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What is Required Minimum Distribution?

Following years of hard work and consistently saving a portion of your income, you've reached the age of retirement. Now, it's time to strategize how you'll withdraw funds from your savings to cover your living expenses during retirement. The IRS mandates that individuals with qualified retirement accounts commence mandatory withdrawals once they turn 72, referred to as Required Minimum Distributions (RMDs). By understanding the fundamental guidelines for RMDs, you can devise a plan to optimize your distributions and mitigate the impact of taxable withdrawals.

A required minimum distribution (RMD) is the minimum amount that a qualified retirement participant must take from their retirement account after attaining the required retirement age. The SECURE Act raised the retirement age for taking RMDs.

It was formally 70 and a half for the period before December 2019 but is now age 72 starting in 2020. After reaching 72, the government requires account holders to withdraw a minimum amount from their tax-deferred retirement savings account. It could be from a 401(k), IRA, 457, 401(b), SEP IRA, and SIMPLE IRA. For each withdrawal, you must pay taxes to the IRS for each year after you reach 72. Usually, investment gains in qualified retirement plans grow tax-free until they are withdrawn. Enforcing RMDs is a way for the IRS to ensure taxes get paid on the investment gains accumulated in a retirement account.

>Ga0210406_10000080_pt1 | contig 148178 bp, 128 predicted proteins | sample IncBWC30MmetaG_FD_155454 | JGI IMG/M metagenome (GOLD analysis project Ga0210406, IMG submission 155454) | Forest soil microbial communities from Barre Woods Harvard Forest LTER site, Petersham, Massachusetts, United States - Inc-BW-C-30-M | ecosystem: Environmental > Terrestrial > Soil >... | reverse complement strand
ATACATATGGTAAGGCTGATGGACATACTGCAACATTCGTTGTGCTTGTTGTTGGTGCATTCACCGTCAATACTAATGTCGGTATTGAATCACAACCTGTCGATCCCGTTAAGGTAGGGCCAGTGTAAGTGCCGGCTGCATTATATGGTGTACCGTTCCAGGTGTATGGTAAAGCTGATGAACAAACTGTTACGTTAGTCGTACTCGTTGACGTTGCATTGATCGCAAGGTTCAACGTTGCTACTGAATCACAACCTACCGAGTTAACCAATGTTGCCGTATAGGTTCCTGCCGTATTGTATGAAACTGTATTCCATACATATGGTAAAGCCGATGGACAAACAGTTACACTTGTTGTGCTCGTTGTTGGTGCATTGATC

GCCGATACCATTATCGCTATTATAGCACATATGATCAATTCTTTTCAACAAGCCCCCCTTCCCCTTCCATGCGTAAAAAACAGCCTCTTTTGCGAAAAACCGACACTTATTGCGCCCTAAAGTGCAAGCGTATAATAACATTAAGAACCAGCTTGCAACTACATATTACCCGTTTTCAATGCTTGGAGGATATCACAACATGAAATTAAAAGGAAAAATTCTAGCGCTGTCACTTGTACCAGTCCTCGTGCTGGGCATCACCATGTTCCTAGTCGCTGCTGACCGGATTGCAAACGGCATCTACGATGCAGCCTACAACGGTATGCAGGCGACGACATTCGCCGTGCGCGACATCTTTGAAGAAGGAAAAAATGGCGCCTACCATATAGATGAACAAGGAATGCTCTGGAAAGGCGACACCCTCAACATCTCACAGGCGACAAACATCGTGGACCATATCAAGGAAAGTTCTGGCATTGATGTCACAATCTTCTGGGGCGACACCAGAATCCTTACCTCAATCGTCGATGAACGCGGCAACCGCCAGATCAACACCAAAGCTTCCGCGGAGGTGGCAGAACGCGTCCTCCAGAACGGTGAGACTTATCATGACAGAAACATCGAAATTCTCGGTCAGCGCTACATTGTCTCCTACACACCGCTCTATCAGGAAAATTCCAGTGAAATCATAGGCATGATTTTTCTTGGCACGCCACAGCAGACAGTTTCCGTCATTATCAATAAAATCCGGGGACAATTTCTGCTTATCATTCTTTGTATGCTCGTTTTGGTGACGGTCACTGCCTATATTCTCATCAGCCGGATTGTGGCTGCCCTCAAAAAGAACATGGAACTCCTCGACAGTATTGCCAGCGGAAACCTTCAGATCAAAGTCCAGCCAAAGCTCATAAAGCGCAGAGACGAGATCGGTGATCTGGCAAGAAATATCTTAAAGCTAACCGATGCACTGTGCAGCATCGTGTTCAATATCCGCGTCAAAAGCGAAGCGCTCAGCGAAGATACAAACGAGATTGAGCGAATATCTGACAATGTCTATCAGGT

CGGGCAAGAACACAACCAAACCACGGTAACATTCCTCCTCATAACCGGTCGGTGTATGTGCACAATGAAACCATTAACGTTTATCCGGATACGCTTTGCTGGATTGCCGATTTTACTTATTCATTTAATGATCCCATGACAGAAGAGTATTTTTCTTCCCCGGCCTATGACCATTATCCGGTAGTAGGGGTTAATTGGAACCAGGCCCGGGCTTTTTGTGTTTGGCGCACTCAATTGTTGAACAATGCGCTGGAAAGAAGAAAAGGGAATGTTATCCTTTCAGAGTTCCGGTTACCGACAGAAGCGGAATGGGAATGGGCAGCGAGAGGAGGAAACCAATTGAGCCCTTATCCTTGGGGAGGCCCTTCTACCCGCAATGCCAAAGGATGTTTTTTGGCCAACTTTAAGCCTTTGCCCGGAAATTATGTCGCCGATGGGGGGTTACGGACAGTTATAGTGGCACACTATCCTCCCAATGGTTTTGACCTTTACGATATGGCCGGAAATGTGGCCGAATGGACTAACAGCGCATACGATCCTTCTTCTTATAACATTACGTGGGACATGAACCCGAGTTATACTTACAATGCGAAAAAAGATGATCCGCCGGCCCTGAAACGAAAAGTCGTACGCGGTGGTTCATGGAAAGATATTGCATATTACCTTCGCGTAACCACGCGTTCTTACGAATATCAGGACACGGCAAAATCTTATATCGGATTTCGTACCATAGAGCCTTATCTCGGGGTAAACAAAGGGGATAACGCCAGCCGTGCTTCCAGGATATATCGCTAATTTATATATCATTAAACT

Before the enactment of the SECURE Act, the IRS required individuals who turned 70 and a half to take RMDs by April 1 of the following year. However, with the 2020 legislation, individuals must take their first RMD by April 1 of the year after they turn 72. Thereafter, they must take RMDs on December 31 for every year after the first RMD.

When calculating your RMD, you must base your calculations on the closing balance of the account on the last day of the previous year. To calculate the RMD, you take the prior year’s account balance divided by the appropriate life expectancy factor in the IRS RMD worksheet.

If you don’t take the RMD at all or maybe take the amount below the mandatory amount then the IRS imposes a 50 percent penalty on the amount not taken. You will still pay ordinary taxes on the total distribution, based on your tax bracket.

For other retirement accounts such as 401(k)s, you must take the RMD from each specific account as required. You should contact a professional financial advisor if you’re confused about how to proceed with your RMD with multiple retirement accounts.


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